Best FREE Dutch Langauge Resources

By OptiLingo • 5 minutes read

If you’ve checked into attending group or private language lessons to learn Dutch than you know it’s very expensive. Thankfully there are free, or nearly free, alternatives out there for people to learn this European language. When people ask, “What is the easiest way to learn Dutch?” there are six ways this can be accomplished on a budget.


What You Should Know About Free Ways To Learn Dutch

The Dutch language is one of the easiest languages for English speakers to learn. The structure of sentences is similar and there are plenty of words in common. By using free ways to learn Dutch you certainly won’t be mistaken for a native speaker of the language but you will be able to talk to people in the Netherlands in the Dutch language.

There are levels to learning Dutch and how comfortable you feel doing so. For most of us how best to learn Dutch is by taking advantage of free, or very inexpensive, ways of doing so. For those who can afford pricy lessons, those are a very good option but most people don’t have the financial wherewithal to do so.

If you learn how to read and speak Dutch using a way that is free you will be able to handle normal conversations in Dutch. You will also be able to read and understand a newspaper. Additionally, you will be able to listen to radio, music, podcasts, TV shows, and movies in Dutch and follow along to what is being said.


The 5 Free Ways of Learning Dutch



Take Advantage of Your Local Library

Libraries have books to lend that teach people languages including Dutch. And, of course, it’s entirely free to check out a book, assuming you return it on time. Go the language section of your library and check out what they have to offer. Libraries also allow people to check out video and audio programming which can include things that are in Dutch.

If you read one book from the library every other month about learning Dutch you will really accelerate your learning. They teach a broad variety of areas about this language including grammatical rules and what words are shared between Dutch and English, albeit often with a little bit different spelling.


Use Tiny Libraries

Most communities have what are called tiny libraries. These are often on the side of a building and they have books inside you can take for free. When you’re done with the book you either return it to the tiny library you got it from or another one instead. This is on the honor system but they work pretty well surprisingly enough.

You can almost always find children’s books in a tiny library. This is great for people who want to learn a language because the words and sentences are simplified. If you’re in the Netherlands you can stop by a tiny library and go through a new book each week. When it comes to how best to learn Dutch, reading children’s books is one of the most effective ways of doing so.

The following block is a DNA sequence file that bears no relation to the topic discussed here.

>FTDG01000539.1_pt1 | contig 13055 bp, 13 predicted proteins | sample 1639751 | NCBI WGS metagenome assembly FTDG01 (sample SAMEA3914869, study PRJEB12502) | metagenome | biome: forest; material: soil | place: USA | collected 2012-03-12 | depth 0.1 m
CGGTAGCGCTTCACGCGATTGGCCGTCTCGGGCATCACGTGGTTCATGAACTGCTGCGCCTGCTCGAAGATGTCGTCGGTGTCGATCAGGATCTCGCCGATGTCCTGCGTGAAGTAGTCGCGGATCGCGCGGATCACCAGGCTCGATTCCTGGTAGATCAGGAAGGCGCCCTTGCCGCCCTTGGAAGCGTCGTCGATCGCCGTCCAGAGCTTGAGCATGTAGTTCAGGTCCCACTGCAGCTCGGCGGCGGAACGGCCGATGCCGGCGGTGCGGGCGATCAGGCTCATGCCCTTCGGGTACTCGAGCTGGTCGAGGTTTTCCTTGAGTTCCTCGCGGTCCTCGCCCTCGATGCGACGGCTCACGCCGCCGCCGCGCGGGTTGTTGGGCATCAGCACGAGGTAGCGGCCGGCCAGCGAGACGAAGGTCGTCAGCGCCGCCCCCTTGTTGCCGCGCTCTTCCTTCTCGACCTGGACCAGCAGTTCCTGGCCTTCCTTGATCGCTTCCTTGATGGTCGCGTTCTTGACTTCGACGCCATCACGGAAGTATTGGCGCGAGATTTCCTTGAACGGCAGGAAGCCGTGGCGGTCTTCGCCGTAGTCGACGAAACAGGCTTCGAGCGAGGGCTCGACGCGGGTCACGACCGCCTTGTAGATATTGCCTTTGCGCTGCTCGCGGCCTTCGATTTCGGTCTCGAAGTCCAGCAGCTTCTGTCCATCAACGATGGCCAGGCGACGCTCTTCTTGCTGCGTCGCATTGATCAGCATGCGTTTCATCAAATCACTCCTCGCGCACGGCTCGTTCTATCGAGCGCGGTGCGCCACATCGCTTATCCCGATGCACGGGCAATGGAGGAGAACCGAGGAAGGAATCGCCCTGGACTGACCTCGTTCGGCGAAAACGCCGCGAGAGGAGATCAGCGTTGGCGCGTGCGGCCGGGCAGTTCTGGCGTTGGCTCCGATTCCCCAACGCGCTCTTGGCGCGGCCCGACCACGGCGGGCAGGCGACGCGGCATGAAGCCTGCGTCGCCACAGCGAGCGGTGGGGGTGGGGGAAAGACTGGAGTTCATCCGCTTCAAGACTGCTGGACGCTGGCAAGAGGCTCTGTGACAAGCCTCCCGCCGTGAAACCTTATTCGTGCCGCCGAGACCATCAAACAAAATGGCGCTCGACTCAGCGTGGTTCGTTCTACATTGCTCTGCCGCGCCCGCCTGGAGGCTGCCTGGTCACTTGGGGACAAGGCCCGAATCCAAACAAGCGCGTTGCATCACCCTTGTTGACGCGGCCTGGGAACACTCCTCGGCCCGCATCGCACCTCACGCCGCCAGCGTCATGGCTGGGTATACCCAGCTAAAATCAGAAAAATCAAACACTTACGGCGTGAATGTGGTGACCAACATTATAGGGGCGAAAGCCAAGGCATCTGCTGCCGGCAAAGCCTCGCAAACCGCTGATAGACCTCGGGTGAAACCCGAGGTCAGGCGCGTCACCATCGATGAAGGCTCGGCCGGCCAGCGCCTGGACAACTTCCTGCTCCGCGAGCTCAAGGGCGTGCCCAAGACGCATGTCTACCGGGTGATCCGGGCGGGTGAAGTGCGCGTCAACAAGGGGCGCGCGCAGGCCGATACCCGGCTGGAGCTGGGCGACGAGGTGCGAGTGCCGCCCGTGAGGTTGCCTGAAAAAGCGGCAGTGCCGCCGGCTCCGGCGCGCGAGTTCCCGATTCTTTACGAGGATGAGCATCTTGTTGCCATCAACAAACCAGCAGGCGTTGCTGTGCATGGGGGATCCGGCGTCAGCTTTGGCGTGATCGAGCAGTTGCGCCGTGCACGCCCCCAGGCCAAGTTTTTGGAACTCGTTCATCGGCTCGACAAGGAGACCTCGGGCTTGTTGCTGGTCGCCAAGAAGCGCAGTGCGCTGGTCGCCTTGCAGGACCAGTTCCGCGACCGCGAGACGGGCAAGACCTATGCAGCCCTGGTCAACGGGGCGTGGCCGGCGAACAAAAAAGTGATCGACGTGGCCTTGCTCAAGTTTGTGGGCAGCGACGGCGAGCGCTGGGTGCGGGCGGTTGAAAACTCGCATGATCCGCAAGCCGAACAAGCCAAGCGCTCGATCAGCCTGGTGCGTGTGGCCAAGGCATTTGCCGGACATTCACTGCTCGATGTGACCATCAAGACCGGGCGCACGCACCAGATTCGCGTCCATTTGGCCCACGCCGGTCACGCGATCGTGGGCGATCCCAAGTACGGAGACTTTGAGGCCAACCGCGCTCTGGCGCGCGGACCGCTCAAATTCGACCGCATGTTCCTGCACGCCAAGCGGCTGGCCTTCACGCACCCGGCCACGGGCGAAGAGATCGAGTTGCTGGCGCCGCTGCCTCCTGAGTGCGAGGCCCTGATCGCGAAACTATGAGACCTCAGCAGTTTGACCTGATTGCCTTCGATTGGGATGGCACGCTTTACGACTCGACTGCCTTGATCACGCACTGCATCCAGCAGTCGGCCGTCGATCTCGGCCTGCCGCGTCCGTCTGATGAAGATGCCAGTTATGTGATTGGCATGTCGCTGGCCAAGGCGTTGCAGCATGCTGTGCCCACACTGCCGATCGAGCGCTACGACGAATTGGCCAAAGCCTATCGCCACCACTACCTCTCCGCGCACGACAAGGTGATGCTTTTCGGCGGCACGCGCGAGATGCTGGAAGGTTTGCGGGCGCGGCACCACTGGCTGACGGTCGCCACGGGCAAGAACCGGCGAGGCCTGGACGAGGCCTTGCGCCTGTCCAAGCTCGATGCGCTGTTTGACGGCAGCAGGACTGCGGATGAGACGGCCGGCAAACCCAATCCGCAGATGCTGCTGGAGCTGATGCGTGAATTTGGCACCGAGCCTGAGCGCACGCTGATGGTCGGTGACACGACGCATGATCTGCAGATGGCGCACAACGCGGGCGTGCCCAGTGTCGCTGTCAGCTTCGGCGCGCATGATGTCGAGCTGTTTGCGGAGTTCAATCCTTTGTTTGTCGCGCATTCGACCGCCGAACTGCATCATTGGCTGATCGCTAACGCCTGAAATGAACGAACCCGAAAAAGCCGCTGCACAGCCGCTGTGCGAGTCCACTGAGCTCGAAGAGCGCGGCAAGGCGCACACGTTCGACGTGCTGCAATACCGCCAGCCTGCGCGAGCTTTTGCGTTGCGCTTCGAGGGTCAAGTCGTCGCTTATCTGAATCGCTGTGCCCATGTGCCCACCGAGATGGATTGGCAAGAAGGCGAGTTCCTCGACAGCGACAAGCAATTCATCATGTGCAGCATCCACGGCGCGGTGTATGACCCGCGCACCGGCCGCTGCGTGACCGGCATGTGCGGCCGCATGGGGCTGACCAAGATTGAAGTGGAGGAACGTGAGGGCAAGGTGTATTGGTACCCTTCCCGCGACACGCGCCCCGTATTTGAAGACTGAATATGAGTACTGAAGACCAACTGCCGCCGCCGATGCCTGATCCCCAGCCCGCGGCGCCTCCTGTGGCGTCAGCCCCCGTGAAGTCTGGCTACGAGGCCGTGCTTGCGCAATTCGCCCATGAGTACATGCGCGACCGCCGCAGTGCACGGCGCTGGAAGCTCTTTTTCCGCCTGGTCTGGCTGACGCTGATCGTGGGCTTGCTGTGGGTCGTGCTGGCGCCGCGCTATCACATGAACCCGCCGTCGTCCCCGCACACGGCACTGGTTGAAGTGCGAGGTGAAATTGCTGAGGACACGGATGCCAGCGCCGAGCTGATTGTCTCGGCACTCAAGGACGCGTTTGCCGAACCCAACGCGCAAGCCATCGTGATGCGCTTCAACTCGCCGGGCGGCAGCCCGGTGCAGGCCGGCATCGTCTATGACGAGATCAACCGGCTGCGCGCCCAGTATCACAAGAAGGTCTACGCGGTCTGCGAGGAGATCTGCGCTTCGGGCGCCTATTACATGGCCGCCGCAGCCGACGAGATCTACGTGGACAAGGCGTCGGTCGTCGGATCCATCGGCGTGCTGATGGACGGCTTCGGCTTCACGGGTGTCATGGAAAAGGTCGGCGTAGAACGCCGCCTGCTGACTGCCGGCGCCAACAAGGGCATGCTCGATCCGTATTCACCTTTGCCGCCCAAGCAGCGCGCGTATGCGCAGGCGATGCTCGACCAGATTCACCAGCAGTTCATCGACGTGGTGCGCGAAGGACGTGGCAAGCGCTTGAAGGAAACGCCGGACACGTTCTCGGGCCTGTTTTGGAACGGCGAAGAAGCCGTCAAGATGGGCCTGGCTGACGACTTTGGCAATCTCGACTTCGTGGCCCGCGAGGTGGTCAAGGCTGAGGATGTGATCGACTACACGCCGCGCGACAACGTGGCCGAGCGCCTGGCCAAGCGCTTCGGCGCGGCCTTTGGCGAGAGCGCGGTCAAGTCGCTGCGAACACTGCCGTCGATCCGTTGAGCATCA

Once you have read enough children’s books you will be able to move onto more advanced books, also available in tiny libraries. Every type of book is left in tiny libraries including drama, science fiction, historical nonfiction, and more.


Immerse Yourself in Dutch Using Free To Low-Cost Media

Radio stations and podcasts are free to listen to. Netflix does have a monthly charge, first month free, but it is still pretty low-cost. All of these have programs that are recorded in Dutch. There are hundreds of radio stations on the internet that you can listen to for free. You can listen to these while doing chores such as cooking dinner and still learn Dutch while the program is playing in the background.

On Netflix you can turn on subtitles when watching a TV show or movie in Dutch. At some point you will want to turn the subtitles off so that you need to really pay attention to what is being said. This will accelerate your learning. The great thing about watching a TV show or movie is that you’re fully immersed in it which really helps your brain process and retain information such as another language.


Make Friends With Those Who Speak Dutch

Having friends who speak Dutch will really help you out and you get to socialize. By regularly meeting up with these friends you will slowly but surely come to understand what they are saying. At first it will be a word here or there, than a phrase, than an entire conversation.

Most people in the Netherlands speak English. When they hear someone struggling with Dutch they are usually very quick to switch to English. You can politely ask them to not do so as you are trying your best to learn the language.


Date Someone Who Speaks Dutch

Not that you’re going to date someone just because they speak a language you want to learn but it is certainly true that being around someone who speaks a foreign language means that you will rapidly learn it as well. By being around them on a regular basis you will naturally learn words and phrases. They can also help you perfect your pronunciation and answer your specific questions.



Finally, persistence pays off when learning a foreign language. Don’t get discouraged and just stick with it. You will face setbacks and have to go over the same material time and again but that’s all a natural part of learning a foreign language.


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